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Sep 03, 2013

SA sees growing solar technology opportunities

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Cape Town|Eskom|Renewable Energy|Renewable-Energy|Americas|Asia|Europe|China|Germany|South Africa|Energy|Oil|Solar Technologies|Usable Direct Current Electricity|Chris Haw|Horst Freitag|Mikael Hajjar|Ronald Chauke|South Africa|Southern Africa|PV Technology
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The cost of solar technologies has come down dramatically over the past few years, making this an increasingly viable form of renewable energy for South Africa, attendees at the Solar Indaba were told on Tuesday.

The indaba, being held in Cape Town, has drawn 250 industry executives, government officials, bankers and entrepreneurs from across the South African solar sphere.

“At the beginning of our procurement programme, wind projects were at the forefront of the bidding process. But we soon realised we had to look at it on a broader level,” National Energy Regulator of South Africa Electric Regulatory Reform department head Ronald Chauke said.

He welcomed the huge interest from players in the solar industry.

“Solar photovoltaics (PV) have been driven by a massive price decline. It’s a real game-changer in terms of affordability,” added South African Photovoltaic Industry Association spokesperson Chris Haw.

Solar PV projects comprise multiple PV modules or solar panels, which convert sunlight into usable direct current electricity.

Haw said the price of PV had been slashed ten-fold in the past 20 years, with China, Asia and the Americas dominating the market. PV is seen as relatively stable as it is not subject to fluctuations in oil and other prices.

Figures provided by Greenpeace and the European Photovoltaic Industry Association show that the prices for solar PV systems in Europe fell by about 50% between 2005 and 2010 and are projected to decrease by a further 35% to 50% by 2020.

PV is in its early stages in South Africa. About 30 MW of solar PV had been installed by the end of last year. This is expected to pick up significantly with the Renewable Energy Independent Power Producer Procurement Programme (REIPPPP) that has allocated 8 400 MW towards PV technology for big projects.

Coupled with this, Eskom is hoping concentrated solar power (CSP), which uses mirrors or lenses to concentrate a large area of sunlight, will take off in sun-rich Upington, where the basic design has been completed.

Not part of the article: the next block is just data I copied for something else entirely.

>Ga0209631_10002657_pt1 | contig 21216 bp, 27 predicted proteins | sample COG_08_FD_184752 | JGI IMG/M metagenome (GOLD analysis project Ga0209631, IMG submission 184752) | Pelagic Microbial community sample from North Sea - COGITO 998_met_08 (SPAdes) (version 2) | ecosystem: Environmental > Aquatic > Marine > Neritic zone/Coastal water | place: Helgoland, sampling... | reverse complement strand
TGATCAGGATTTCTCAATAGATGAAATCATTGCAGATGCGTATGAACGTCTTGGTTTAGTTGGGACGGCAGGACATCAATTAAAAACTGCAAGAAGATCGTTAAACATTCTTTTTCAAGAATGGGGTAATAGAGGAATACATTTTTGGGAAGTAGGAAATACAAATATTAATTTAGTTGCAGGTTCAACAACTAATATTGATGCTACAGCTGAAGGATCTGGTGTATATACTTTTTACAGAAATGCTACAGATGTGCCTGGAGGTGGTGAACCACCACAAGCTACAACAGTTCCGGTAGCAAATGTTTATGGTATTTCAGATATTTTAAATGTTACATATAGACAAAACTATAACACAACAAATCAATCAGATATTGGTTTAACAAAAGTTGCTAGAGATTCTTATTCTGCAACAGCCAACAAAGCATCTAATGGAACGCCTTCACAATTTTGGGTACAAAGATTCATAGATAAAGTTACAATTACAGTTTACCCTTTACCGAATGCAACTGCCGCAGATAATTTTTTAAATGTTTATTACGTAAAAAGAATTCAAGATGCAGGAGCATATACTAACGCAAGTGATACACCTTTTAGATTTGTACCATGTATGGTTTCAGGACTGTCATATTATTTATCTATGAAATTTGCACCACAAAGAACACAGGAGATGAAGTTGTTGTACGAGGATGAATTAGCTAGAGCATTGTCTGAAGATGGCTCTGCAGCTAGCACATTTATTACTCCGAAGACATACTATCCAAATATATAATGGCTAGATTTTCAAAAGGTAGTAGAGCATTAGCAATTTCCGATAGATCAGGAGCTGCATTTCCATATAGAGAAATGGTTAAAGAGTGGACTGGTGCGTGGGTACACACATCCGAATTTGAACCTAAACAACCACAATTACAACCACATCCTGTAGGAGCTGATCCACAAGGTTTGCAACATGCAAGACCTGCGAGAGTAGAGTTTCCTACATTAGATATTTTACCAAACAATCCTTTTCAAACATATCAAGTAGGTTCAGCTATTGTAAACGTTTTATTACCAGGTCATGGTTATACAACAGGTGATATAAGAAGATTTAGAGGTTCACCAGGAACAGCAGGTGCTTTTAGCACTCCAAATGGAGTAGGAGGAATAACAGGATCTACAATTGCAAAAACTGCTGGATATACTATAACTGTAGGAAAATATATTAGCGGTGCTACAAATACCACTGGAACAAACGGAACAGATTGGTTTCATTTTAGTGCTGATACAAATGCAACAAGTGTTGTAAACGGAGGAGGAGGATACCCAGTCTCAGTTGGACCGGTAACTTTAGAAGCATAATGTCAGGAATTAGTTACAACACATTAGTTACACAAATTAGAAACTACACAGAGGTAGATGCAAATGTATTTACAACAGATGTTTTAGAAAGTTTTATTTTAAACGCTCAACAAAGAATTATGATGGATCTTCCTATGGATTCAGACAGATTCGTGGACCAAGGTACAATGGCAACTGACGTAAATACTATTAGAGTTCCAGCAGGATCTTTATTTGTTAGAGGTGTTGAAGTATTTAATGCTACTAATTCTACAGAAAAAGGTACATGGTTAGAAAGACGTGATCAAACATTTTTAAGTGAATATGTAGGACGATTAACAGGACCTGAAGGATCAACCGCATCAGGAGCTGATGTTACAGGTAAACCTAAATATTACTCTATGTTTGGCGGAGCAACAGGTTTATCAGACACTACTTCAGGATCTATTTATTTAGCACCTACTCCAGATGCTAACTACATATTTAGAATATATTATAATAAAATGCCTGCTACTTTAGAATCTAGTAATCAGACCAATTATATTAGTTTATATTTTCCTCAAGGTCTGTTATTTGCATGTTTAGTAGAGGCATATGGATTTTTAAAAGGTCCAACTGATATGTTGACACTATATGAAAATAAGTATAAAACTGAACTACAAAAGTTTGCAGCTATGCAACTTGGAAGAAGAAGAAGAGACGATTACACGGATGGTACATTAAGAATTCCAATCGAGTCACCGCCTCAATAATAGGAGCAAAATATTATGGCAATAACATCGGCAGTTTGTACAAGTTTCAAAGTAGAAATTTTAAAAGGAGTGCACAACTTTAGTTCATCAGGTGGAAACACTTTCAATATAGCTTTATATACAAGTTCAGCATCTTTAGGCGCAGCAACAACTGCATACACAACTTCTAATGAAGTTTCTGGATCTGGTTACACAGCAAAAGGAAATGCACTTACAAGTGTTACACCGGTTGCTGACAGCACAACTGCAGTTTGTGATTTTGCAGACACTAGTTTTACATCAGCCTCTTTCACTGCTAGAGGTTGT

“We have to send a clear signal to the market that CSP will be more affordable in the short term,” said Southern Africa Solar Thermal and Electric Association spokesperson Mikael Hajjar.

He said the advantage of CSP was that it could produce energy when peak production was needed most and it created more jobs and higher local content than other renewable energies.

“Better price and performance achievements are expected in bid window three of the REIPPPP,” said Hajjar.

German Ambassador to South Africa Dr Horst Freitag spoke about his country’s experience in the renewable-energy space. Germany has been at the forefront of renewable energy since the early 1990s. Around 20% of its electricity is generated from renewables.

The country has also made strategic decisions to completely phase out nuclear energy by 2022. Germany has already shut down eight of its nuclear power plants.

“The key to relatively affordable energy supply is diversification of sources, suppliers and energy supply rates,” said Freitag, who added that South Africa and Germany were working together very closely on renewable-energy projects, including the Upington plant and in terms of skills transfer.

Freitag also lauded the job opportunities offered by renewable energy, saying that jobs in the renewables sector were expected to far outstrip employment in the automotive sector in Germany by 2020.

Edited by: Chanel de Bruyn
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